In debates about whether growth is a percentage point up or down, we too often lose sight of the absolute scale of China's economy. No matter what rate the country grows at in 2016, its share of the global economy, and of many specific sectors, will be larger than ever.
Today's economies are dramatically changing, triggered by development in emerging markets, the accelerated rise of new technologies, sustainability policies, and changing consumer preferences around ownership. Digitization, increasing automation, and new business models have revolutionized other industries, and automotive will be no exception. These forces are giving rise to four disruptive technology-driven trends in the automotive sector: diverse mobility, autonomous driving, electrification, and connectivity.
McKinsey's proprietary benchmarking survey conducted annually with a dozen regional and super-regional banks in the United States supports the axiom that investing more in IT is not as important as investing smartly.
Gender inequality is not only a pressing moral and social issue but also a critical economic challenge. If women - who account for half the world's working-age population - do not achieve their full economic potential, the global economy will suffer.
The potential of artificial intelligence and advanced robotics to perform tasks once reserved for humans is no longer reserved for spectacular demonstrations by the likes of IBM's Watson, Rethink Robotics' Baxter, DeepMind, or Google's driverless car.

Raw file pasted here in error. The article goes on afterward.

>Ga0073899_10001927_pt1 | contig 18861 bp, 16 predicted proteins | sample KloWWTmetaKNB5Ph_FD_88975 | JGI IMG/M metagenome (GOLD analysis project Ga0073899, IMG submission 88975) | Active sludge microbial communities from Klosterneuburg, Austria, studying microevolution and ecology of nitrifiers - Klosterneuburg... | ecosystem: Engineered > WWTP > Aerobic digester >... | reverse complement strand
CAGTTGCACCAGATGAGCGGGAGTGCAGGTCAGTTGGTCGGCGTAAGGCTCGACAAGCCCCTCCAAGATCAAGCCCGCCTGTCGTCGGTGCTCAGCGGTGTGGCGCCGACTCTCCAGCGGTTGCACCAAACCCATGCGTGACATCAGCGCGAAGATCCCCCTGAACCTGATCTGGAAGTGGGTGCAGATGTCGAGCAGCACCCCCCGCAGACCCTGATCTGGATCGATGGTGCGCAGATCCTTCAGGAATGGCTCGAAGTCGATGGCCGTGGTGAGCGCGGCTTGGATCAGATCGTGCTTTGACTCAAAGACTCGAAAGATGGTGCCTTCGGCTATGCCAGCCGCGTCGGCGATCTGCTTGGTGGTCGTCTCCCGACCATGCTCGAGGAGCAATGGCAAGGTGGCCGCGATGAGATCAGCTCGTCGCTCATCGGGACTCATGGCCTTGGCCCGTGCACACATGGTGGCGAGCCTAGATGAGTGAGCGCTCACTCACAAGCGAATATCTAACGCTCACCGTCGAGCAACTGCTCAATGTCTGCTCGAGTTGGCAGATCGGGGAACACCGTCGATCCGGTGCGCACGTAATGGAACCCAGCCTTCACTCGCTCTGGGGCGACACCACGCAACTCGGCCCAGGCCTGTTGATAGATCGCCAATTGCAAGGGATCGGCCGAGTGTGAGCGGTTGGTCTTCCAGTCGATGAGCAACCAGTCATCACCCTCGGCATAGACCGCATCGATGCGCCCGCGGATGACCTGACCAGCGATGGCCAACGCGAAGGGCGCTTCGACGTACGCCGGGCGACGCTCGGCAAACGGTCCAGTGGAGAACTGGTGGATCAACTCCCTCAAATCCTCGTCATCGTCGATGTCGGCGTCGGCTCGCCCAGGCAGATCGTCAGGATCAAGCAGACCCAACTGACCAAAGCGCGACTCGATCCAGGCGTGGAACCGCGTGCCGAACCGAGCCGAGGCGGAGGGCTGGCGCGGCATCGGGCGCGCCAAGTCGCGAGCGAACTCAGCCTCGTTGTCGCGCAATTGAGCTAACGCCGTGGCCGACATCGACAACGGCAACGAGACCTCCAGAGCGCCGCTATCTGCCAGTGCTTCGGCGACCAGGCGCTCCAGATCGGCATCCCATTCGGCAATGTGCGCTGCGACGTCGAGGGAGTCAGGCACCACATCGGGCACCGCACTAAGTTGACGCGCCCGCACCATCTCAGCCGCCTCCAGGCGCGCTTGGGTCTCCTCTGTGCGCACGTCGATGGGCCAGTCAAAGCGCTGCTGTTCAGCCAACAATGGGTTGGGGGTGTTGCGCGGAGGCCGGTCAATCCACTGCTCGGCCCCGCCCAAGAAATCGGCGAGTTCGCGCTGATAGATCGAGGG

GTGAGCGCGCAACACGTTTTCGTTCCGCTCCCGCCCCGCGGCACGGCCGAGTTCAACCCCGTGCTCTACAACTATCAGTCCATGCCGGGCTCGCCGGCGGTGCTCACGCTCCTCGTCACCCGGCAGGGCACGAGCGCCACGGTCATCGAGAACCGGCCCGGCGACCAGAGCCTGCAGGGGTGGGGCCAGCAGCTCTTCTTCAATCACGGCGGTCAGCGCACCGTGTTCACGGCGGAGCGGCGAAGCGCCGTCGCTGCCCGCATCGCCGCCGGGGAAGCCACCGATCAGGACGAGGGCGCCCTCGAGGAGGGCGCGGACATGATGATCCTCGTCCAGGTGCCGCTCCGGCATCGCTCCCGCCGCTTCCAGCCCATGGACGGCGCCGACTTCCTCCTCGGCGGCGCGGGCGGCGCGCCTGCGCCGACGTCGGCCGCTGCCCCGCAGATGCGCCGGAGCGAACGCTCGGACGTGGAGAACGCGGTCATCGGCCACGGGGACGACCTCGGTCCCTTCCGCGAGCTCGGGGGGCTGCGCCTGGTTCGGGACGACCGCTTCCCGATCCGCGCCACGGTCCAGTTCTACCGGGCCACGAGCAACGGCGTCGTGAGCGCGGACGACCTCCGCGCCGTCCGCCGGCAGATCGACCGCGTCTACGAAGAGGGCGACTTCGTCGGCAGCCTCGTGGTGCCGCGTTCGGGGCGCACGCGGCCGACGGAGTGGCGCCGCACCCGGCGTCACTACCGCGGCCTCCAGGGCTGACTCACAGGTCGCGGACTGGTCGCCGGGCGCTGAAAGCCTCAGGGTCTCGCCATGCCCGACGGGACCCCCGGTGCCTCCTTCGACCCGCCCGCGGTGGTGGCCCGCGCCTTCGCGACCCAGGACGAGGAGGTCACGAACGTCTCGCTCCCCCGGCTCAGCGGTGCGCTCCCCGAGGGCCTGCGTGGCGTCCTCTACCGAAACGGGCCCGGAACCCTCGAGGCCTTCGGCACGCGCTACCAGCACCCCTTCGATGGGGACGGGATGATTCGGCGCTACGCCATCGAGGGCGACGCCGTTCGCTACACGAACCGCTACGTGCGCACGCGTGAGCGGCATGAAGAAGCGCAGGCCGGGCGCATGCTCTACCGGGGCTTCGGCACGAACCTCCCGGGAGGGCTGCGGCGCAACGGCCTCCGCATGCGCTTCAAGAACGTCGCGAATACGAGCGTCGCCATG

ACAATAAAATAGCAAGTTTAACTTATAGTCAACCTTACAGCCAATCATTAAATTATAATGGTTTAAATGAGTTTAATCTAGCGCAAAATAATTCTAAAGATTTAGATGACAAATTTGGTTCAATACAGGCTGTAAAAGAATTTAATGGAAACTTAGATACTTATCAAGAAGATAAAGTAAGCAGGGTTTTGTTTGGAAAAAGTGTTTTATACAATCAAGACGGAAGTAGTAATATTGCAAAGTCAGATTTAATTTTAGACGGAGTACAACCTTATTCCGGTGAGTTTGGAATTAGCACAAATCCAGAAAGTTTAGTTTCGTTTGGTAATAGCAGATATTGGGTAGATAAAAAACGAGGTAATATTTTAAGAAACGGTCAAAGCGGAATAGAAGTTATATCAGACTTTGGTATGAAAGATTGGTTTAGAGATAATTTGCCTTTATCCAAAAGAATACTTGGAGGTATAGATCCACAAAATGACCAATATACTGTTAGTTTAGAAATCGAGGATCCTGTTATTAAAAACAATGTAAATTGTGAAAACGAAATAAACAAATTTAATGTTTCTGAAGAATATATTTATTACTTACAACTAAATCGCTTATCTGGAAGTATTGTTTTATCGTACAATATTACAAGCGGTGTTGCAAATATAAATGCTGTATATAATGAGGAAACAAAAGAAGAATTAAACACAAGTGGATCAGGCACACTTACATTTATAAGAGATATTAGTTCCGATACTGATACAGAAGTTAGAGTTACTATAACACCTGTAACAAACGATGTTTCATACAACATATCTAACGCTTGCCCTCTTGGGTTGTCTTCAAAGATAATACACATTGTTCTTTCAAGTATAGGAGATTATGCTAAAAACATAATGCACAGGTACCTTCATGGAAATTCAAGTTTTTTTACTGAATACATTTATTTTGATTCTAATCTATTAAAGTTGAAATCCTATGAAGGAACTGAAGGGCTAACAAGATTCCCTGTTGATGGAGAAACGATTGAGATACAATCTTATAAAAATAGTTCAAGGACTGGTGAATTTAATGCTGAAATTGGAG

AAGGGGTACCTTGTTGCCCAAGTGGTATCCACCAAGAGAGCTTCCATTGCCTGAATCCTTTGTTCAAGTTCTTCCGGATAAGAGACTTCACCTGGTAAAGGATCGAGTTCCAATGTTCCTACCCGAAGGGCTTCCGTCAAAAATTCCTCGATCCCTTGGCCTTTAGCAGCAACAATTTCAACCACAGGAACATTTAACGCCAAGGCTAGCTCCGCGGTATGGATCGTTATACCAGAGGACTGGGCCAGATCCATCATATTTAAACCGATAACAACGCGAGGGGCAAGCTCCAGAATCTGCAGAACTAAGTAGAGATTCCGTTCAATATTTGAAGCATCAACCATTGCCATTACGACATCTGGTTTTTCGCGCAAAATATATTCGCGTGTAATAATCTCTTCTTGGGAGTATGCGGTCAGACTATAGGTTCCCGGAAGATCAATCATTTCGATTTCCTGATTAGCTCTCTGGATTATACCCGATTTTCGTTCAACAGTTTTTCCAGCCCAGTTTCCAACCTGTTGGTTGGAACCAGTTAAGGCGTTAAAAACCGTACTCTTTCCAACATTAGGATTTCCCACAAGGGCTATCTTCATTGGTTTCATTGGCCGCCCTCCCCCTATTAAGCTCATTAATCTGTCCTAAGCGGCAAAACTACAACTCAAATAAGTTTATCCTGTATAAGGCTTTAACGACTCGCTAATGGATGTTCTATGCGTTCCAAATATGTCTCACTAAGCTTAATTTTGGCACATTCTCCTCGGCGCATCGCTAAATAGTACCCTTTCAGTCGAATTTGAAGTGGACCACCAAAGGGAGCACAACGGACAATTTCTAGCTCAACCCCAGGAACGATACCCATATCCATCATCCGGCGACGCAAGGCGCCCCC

Pharmaceutical companies are running hard to keep pace with changes brought about by digital technology. Mobile communications, the cloud, advanced analytics, and the Internet of Things are among the innovations that are starting to transform the healthcare industry in the ways they have already transformed the media, retail and banking industries. Pharma executives are well aware of the disruptive potential and are experimenting with a wide range of digital initiatives.
Change management as it is traditionally applied is outdated. We know, for example, that 70 percent of change programs fail to achieve their goals, largely due to employee resistance and lack of management support. We also know that when people are truly invested in change it is 30 percent more likely to stick.
What would it take for manufacturing businesses to operate like the best online retailers? How can such companies turn orders around in a day, deliver them with greater customization, and replenish stocks seamlessly? These aren't idle questions for the top teams of manufacturers, because customers, across both B2C and B2B markets, are more fickle now; service demands are steadily notching upward; and economic volatility shows no sign of abating. Supply operations often struggle to keep pace, as many aren't sufficiently agile to capture fleeting upside opportunities or to mitigate fast-moving risks.